According to the Herald, participants voted to support the principle of a new party – rather than just try to unite the two principal right wing parties they have now, the Opposition Wildrose Party and the formerly governing Progressive Conservatives.
Apparently for the time being, the Herald’s reporter explained, there will be an “unincorporated association aimed at bringing together voters” that will eventually turn into a “united alternative” – a nostalgic tip o’ the top hat to Mr. Manning’s salad days uniting the federal right, which started nearly 30 years ago and ultimately brought Stephen Harper to the PMO.
The Herald also said the Red Deer meeting was organized by “a number of veterans of both parties,” although by my count, the list of 55 “Ambassadors” named on the group’s website, which includes Mr. Manning, runs much more heavily to Tories than Wildrosers.
Wildrose MLA Jason Nixon – who represents the riding of Rimbey-Rocky Mountain House-Sundre – got to do the honours for the Opposition party, officially dismissing the Red Deer meeting as “folly,” which sounds about right to me from the Wildrose perspective.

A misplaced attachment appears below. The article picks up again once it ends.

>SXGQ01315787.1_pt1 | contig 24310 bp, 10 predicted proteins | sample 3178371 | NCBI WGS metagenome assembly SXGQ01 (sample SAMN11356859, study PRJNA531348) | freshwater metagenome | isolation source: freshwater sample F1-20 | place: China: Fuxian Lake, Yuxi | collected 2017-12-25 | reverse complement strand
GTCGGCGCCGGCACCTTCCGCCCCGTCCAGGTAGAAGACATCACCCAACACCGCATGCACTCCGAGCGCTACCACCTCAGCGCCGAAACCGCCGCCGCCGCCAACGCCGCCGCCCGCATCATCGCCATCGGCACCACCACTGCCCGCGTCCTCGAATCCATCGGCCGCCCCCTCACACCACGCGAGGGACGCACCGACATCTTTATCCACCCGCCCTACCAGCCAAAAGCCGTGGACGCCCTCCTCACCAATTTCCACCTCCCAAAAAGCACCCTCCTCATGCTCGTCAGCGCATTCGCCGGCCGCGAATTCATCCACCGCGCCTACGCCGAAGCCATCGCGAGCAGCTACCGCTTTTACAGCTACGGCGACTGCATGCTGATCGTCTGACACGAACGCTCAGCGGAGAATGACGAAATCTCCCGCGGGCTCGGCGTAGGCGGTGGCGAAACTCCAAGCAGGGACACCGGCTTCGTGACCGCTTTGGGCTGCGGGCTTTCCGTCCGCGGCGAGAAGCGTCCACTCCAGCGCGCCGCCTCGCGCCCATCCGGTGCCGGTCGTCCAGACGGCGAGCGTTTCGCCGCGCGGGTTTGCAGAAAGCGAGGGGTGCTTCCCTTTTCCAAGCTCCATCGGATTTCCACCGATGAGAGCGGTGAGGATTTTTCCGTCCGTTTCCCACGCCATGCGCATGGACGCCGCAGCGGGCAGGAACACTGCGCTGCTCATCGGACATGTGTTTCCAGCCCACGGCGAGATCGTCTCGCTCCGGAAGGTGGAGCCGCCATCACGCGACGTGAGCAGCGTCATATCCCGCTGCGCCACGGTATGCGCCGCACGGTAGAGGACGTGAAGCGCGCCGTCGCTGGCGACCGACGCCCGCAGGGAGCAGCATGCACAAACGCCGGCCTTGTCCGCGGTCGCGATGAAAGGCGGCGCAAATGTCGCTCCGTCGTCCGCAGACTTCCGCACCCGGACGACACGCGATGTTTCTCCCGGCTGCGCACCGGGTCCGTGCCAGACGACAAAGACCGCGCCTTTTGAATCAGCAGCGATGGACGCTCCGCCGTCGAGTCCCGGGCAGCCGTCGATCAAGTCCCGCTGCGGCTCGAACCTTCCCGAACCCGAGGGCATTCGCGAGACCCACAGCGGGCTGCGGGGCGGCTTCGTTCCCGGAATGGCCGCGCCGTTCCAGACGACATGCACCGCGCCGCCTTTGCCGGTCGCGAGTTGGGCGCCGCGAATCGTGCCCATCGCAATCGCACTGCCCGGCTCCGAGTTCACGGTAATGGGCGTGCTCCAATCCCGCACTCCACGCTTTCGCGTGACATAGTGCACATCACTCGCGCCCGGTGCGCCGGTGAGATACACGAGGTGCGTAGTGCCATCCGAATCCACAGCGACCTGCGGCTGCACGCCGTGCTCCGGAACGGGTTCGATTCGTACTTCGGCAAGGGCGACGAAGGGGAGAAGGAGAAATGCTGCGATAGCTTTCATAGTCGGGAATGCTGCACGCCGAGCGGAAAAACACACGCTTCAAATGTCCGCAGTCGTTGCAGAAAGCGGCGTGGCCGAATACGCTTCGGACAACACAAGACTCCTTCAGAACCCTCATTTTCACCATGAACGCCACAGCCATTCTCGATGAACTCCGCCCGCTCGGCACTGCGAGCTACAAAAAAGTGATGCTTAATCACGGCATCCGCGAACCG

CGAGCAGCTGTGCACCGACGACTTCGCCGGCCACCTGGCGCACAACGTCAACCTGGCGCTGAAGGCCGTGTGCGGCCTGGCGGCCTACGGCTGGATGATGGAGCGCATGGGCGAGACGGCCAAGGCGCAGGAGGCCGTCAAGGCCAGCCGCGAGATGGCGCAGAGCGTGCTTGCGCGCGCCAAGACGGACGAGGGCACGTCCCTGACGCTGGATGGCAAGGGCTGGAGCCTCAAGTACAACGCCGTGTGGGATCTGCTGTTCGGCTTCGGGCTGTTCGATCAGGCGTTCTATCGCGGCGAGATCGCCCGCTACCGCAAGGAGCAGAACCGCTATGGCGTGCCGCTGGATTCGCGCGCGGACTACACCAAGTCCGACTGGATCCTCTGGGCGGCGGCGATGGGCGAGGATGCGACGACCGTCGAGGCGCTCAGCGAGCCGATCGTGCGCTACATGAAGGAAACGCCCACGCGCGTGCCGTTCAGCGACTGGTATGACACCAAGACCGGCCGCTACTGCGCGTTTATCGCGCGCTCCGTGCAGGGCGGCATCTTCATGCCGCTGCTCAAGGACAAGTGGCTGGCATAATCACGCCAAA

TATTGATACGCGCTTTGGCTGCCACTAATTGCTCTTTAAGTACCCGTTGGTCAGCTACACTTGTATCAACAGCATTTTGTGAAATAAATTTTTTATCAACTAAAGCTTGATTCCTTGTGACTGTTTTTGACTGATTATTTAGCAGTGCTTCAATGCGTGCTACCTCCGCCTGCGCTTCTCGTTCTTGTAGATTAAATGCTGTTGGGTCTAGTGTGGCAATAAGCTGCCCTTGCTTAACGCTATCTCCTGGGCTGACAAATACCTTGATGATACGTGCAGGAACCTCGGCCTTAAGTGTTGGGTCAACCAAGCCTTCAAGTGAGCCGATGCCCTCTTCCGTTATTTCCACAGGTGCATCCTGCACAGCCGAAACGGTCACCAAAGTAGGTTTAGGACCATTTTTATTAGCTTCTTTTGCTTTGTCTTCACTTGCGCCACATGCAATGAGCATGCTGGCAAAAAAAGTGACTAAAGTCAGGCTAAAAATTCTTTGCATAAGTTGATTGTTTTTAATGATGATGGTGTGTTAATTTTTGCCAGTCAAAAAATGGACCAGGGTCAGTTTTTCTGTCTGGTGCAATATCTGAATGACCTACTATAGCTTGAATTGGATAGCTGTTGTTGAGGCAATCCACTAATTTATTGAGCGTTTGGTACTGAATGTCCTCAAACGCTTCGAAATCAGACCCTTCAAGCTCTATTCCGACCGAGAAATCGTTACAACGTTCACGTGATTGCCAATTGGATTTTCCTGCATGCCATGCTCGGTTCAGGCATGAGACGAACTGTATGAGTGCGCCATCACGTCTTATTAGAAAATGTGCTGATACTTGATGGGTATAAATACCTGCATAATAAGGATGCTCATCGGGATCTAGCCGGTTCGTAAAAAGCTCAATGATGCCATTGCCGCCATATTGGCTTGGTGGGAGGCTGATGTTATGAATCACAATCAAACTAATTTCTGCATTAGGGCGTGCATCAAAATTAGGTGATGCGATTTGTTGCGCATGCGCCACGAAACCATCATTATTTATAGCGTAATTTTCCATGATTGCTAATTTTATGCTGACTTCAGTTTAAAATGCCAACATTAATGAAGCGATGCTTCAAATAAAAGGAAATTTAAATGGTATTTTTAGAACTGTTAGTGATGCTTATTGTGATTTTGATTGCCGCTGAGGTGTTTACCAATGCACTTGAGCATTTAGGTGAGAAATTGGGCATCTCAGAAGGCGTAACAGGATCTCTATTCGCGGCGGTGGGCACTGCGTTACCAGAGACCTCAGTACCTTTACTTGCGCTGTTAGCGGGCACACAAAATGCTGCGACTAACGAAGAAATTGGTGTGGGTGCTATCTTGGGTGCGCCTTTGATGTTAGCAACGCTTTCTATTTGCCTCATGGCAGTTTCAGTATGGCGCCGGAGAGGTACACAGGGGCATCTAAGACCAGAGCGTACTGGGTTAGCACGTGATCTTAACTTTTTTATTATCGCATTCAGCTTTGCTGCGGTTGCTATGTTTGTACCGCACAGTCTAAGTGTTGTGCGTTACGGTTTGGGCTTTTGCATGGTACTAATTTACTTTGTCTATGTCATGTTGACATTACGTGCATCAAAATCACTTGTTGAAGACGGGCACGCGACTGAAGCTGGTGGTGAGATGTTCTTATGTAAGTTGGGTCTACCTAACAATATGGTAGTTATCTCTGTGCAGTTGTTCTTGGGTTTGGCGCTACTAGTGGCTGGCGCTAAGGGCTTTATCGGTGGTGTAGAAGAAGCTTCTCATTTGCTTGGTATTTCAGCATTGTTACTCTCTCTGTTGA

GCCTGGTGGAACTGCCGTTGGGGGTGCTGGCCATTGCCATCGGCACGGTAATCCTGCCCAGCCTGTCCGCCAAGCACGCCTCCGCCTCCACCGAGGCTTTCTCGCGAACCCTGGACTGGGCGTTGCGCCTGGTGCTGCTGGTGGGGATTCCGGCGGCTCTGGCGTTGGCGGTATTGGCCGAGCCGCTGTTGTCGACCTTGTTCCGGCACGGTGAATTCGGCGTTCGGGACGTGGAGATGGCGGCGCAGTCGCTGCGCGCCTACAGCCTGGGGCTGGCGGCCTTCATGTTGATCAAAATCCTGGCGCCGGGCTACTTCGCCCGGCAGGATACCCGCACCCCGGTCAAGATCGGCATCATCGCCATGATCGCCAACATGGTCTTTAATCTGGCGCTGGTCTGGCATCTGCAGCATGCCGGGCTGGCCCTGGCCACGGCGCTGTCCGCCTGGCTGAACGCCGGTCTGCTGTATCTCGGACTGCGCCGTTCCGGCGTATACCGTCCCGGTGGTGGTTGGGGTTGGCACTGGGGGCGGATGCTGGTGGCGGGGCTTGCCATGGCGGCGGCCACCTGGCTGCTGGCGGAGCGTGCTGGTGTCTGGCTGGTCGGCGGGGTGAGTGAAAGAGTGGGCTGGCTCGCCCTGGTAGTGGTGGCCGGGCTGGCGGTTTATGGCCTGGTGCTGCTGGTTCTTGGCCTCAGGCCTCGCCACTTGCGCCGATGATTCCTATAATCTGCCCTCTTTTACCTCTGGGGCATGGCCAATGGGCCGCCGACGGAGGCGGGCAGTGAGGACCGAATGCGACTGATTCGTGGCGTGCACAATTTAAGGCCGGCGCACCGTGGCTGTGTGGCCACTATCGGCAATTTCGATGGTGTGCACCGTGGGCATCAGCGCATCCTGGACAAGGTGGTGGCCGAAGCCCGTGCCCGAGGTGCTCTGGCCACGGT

Mr. Jean must see efforts like this as a distraction from getting to power the only party he’s ever likely to lead. The PCs under Mr. McIver are looking for a new leader, and they’re likely to choose someone inclined to position the party closer to the centre than the Wildrose will ever be or than Mr. McIver himself would take it. Example: former newscaster Sandra Jansen, definitely a Red Tory, who is reported to be contemplating a leadership bid.
So maybe, given that without any prompting those twain are likely never to meet, Mr. Manning’s minions are right to take a slightly longer view.
Still, as former NDP leader Brian Mason, now the government’s minister of transportation and infrastructure, famously cracked wise: “I like Conservative parties. I like them so much, I want there to be two of them. Or three!”
This post also appears on Rabble.ca.
Pastor Presto should put his good book away and stop trying to save right wing souls. His time has passed, his message does not resonate anymore. The Manning Centre (Seminary) can continue to clothe and house right wing political outcasts.